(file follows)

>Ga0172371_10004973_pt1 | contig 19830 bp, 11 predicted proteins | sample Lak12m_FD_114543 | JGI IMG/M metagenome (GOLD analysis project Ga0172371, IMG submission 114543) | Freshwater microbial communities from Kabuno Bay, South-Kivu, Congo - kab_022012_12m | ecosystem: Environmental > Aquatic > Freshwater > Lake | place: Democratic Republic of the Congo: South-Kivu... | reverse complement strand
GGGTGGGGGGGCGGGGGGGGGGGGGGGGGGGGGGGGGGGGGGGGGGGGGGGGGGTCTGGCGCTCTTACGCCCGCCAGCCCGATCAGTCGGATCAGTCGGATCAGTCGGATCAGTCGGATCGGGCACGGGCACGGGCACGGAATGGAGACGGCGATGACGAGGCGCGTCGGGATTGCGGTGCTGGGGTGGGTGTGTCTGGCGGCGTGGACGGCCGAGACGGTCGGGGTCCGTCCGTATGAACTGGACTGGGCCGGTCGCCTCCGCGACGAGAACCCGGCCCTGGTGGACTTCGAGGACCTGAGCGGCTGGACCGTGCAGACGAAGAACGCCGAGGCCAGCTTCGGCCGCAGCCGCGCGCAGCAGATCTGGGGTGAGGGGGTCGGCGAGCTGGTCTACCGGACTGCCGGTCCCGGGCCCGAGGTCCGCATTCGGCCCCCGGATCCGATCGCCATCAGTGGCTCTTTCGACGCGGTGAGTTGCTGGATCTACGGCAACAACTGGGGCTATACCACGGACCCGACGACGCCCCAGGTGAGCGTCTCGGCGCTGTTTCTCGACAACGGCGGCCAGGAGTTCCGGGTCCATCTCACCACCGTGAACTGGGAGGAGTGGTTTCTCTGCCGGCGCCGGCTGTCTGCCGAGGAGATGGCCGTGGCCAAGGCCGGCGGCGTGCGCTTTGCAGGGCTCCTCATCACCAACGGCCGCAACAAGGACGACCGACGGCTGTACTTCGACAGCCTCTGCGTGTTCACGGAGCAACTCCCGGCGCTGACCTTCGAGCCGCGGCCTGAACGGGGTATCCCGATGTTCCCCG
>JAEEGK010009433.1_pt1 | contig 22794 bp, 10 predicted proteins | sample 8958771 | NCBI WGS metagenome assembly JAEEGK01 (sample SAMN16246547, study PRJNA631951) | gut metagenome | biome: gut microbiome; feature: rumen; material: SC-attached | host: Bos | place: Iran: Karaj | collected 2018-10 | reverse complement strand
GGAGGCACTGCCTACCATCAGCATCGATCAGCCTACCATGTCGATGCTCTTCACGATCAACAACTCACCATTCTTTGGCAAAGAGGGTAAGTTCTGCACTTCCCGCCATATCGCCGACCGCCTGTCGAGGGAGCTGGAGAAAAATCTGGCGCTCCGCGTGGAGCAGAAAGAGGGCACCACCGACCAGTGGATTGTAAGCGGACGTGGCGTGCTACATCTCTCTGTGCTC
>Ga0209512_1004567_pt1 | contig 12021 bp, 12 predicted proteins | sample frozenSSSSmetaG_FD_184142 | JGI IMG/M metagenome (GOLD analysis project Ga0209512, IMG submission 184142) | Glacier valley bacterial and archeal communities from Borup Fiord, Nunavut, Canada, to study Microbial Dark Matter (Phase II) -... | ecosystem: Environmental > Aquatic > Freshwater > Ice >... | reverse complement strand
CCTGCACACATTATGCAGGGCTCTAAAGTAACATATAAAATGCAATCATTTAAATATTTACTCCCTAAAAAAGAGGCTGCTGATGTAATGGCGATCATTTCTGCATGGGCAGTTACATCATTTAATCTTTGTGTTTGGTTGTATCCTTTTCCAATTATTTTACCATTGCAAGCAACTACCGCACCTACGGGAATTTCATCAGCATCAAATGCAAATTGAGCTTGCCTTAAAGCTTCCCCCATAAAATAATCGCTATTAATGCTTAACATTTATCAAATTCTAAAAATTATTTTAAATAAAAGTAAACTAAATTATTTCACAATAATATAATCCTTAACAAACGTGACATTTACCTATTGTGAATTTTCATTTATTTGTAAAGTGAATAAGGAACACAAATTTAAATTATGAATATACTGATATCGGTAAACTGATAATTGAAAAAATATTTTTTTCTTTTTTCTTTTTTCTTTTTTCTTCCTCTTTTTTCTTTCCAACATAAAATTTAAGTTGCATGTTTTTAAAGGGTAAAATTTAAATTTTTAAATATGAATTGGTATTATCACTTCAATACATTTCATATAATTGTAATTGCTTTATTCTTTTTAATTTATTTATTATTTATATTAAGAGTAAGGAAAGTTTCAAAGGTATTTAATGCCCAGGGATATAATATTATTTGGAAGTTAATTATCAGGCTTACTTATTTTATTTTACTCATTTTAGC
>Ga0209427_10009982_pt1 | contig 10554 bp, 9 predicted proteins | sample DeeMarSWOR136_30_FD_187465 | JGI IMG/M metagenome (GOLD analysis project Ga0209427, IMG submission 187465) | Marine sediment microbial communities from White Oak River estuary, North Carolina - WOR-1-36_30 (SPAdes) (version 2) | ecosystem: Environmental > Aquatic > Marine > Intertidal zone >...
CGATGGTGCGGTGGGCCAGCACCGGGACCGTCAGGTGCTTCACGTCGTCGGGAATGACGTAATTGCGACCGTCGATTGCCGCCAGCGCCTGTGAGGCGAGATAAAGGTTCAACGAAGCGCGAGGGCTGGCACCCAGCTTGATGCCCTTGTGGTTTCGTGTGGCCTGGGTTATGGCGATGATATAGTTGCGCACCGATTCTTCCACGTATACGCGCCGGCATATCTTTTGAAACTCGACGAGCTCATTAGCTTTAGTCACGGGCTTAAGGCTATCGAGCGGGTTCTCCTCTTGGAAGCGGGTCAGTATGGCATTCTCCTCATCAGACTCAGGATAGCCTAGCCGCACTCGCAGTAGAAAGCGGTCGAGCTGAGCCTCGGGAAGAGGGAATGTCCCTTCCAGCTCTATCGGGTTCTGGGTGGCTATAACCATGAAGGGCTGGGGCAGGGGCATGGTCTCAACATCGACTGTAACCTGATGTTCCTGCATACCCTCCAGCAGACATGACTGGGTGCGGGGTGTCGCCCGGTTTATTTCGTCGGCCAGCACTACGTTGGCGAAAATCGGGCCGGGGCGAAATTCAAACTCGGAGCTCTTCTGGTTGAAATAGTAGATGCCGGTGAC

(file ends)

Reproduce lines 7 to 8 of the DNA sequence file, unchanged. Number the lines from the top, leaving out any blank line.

>Ga0209427_10009982_pt1 | contig 10554 bp, 9 predicted proteins | sample DeeMarSWOR136_30_FD_187465 | JGI IMG/M metagenome (GOLD analysis project Ga0209427, IMG submission 187465) | Marine sediment microbial communities from White Oak River estuary, North Carolina - WOR-1-36_30 (SPAdes) (version 2) | ecosystem: Environmental > Aquatic > Marine > Intertidal zone >...
CGATGGTGCGGTGGGCCAGCACCGGGACCGTCAGGTGCTTCACGTCGTCGGGAATGACGTAATTGCGACCGTCGATTGCCGCCAGCGCCTGTGAGGCGAGATAAAGGTTCAACGAAGCGCGAGGGCTGGCACCCAGCTTGATGCCCTTGTGGTTTCGTGTGGCCTGGGTTATGGCGATGATATAGTTGCGCACCGATTCTTCCACGTATACGCGCCGGCATATCTTTTGAAACTCGACGAGCTCATTAGCTTTAGTCACGGGCTTAAGGCTATCGAGCGGGTTCTCCTCTTGGAAGCGGGTCAGTATGGCATTCTCCTCATCAGACTCAGGATAGCCTAGCCGCACTCGCAGTAGAAAGCGGTCGAGCTGAGCCTCGGGAAGAGGGAATGTCCCTTCCAGCTCTATCGGGTTCTGGGTGGCTATAACCATGAAGGGCTGGGGCAGGGGCATGGTCTCAACATCGACTGTAACCTGATGTTCCTGCATACCCTCCAGCAGACATGACTGGGTGCGGGGTGTCGCCCGGTTTATTTCGTCGGCCAGCACTACGTTGGCGAAAATCGGGCCGGGGCGAAATTCAAACTCGGAGCTCTTCTGGTTGAAATAGTAGATGCCGGTGAC